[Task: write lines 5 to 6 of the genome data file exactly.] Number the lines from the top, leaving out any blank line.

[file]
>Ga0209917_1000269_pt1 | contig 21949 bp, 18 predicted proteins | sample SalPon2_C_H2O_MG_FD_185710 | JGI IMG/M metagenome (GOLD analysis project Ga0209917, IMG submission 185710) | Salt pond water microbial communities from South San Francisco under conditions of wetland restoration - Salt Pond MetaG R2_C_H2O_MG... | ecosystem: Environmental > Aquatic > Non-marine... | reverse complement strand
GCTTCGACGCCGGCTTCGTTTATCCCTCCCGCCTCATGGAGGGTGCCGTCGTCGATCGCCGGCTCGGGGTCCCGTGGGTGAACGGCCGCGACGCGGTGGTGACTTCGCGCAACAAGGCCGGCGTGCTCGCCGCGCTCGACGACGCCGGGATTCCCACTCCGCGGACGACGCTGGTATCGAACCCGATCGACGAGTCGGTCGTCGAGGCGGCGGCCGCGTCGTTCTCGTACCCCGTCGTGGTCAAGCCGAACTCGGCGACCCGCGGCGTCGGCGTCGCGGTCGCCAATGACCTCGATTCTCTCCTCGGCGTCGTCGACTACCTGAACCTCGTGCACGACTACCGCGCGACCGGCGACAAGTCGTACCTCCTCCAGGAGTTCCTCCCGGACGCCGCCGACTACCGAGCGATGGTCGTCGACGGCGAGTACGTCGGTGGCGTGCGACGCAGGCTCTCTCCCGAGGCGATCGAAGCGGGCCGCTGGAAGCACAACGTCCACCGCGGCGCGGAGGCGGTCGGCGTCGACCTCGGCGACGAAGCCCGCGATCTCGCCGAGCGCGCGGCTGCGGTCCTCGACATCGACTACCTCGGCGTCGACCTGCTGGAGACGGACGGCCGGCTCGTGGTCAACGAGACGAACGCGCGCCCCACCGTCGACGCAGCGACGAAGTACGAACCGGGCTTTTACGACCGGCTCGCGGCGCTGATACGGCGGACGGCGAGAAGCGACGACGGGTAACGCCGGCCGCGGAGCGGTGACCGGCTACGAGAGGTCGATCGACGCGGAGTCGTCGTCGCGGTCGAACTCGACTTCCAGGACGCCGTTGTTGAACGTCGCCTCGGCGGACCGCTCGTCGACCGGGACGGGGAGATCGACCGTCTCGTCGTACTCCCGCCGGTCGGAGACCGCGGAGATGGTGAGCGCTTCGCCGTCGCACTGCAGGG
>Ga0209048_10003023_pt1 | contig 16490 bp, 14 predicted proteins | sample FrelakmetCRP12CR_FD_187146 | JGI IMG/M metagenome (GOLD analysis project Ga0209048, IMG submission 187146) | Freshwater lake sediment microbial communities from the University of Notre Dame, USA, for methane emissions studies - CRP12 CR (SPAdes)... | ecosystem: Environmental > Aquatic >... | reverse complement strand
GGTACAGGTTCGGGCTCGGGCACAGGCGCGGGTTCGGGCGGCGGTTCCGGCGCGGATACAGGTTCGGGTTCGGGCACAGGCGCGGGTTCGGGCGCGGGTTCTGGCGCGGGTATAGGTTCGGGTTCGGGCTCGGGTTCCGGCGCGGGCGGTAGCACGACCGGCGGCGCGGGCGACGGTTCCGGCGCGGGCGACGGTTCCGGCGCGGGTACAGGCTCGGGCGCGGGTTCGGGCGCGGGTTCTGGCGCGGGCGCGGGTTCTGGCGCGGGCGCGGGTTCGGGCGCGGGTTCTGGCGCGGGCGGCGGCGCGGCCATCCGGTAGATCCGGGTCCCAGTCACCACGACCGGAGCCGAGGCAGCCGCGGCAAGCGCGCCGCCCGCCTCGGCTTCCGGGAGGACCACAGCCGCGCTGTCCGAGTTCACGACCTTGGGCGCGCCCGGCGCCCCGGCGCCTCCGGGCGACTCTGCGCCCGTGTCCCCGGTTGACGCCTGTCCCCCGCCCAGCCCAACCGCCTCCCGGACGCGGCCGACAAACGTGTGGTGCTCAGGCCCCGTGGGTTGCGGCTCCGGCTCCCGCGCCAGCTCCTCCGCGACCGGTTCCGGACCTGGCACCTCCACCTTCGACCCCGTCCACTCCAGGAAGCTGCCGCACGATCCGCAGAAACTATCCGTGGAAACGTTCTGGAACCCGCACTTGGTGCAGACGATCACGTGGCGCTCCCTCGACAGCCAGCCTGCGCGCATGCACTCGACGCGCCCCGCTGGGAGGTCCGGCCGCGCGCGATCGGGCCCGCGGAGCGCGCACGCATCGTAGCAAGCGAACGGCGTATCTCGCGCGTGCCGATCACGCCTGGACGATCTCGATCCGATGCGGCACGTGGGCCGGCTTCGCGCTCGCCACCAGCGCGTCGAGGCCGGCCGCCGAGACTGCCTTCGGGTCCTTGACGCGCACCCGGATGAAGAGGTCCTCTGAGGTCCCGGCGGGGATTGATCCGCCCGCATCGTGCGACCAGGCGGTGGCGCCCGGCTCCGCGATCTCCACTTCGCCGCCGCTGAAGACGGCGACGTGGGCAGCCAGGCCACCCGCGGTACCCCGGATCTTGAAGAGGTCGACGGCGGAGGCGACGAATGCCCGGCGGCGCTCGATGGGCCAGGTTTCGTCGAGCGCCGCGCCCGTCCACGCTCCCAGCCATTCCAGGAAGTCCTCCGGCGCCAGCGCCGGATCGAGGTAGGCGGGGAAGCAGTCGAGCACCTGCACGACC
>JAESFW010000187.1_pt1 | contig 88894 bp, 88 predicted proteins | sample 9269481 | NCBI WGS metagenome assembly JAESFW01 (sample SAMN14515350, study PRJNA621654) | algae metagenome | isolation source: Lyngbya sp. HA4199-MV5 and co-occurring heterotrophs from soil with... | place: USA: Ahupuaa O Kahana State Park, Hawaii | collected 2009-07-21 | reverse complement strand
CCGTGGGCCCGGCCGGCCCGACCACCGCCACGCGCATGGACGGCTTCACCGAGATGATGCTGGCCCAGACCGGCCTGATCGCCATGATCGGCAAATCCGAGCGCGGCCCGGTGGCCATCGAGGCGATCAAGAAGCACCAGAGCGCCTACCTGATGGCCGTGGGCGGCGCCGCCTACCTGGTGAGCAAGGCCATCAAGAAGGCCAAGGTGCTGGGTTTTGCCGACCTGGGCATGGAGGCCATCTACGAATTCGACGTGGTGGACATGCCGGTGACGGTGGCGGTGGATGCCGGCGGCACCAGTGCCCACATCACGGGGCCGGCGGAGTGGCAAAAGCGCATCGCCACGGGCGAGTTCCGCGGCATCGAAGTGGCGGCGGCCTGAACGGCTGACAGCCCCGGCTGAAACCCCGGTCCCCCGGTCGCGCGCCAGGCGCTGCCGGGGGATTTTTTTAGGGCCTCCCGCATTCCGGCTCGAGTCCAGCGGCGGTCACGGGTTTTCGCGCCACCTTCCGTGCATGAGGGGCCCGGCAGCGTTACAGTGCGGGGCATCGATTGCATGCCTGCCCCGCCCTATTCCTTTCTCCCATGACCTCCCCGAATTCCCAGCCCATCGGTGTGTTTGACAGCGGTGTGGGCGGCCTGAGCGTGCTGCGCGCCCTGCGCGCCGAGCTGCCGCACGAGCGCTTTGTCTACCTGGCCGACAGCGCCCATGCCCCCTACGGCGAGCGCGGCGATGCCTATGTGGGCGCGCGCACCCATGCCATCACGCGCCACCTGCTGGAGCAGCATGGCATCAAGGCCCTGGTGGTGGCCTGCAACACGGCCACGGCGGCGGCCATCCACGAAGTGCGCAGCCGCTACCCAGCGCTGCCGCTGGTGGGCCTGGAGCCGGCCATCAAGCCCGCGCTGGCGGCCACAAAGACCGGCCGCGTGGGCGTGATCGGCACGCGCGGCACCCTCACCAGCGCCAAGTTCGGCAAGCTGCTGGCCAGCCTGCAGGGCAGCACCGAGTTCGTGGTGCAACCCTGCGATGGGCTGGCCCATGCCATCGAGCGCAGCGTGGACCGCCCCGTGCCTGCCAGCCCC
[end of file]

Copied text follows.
>JAESFW010000187.1_pt1 | contig 88894 bp, 88 predicted proteins | sample 9269481 | NCBI WGS metagenome assembly JAESFW01 (sample SAMN14515350, study PRJNA621654) | algae metagenome | isolation source: Lyngbya sp. HA4199-MV5 and co-occurring heterotrophs from soil with... | place: USA: Ahupuaa O Kahana State Park, Hawaii | collected 2009-07-21 | reverse complement strand
CCGTGGGCCCGGCCGGCCCGACCACCGCCACGCGCATGGACGGCTTCACCGAGATGATGCTGGCCCAGACCGGCCTGATCGCCATGATCGGCAAATCCGAGCGCGGCCCGGTGGCCATCGAGGCGATCAAGAAGCACCAGAGCGCCTACCTGATGGCCGTGGGCGGCGCCGCCTACCTGGTGAGCAAGGCCATCAAGAAGGCCAAGGTGCTGGGTTTTGCCGACCTGGGCATGGAGGCCATCTACGAATTCGACGTGGTGGACATGCCGGTGACGGTGGCGGTGGATGCCGGCGGCACCAGTGCCCACATCACGGGGCCGGCGGAGTGGCAAAAGCGCATCGCCACGGGCGAGTTCCGCGGCATCGAAGTGGCGGCGGCCTGAACGGCTGACAGCCCCGGCTGAAACCCCGGTCCCCCGGTCGCGCGCCAGGCGCTGCCGGGGGATTTTTTTAGGGCCTCCCGCATTCCGGCTCGAGTCCAGCGGCGGTCACGGGTTTTCGCGCCACCTTCCGTGCATGAGGGGCCCGGCAGCGTTACAGTGCGGGGCATCGATTGCATGCCTGCCCCGCCCTATTCCTTTCTCCCATGACCTCCCCGAATTCCCAGCCCATCGGTGTGTTTGACAGCGGTGTGGGCGGCCTGAGCGTGCTGCGCGCCCTGCGCGCCGAGCTGCCGCACGAGCGCTTTGTCTACCTGGCCGACAGCGCCCATGCCCCCTACGGCGAGCGCGGCGATGCCTATGTGGGCGCGCGCACCCATGCCATCACGCGCCACCTGCTGGAGCAGCATGGCATCAAGGCCCTGGTGGTGGCCTGCAACACGGCCACGGCGGCGGCCATCCACGAAGTGCGCAGCCGCTACCCAGCGCTGCCGCTGGTGGGCCTGGAGCCGGCCATCAAGCCCGCGCTGGCGGCCACAAAGACCGGCCGCGTGGGCGTGATCGGCACGCGCGGCACCCTCACCAGCGCCAAGTTCGGCAAGCTGCTGGCCAGCCTGCAGGGCAGCACCGAGTTCGTGGTGCAACCCTGCGATGGGCTGGCCCATGCCATCGAGCGCAGCGTGGACCGCCCCGTGCCTGCCAGCCCC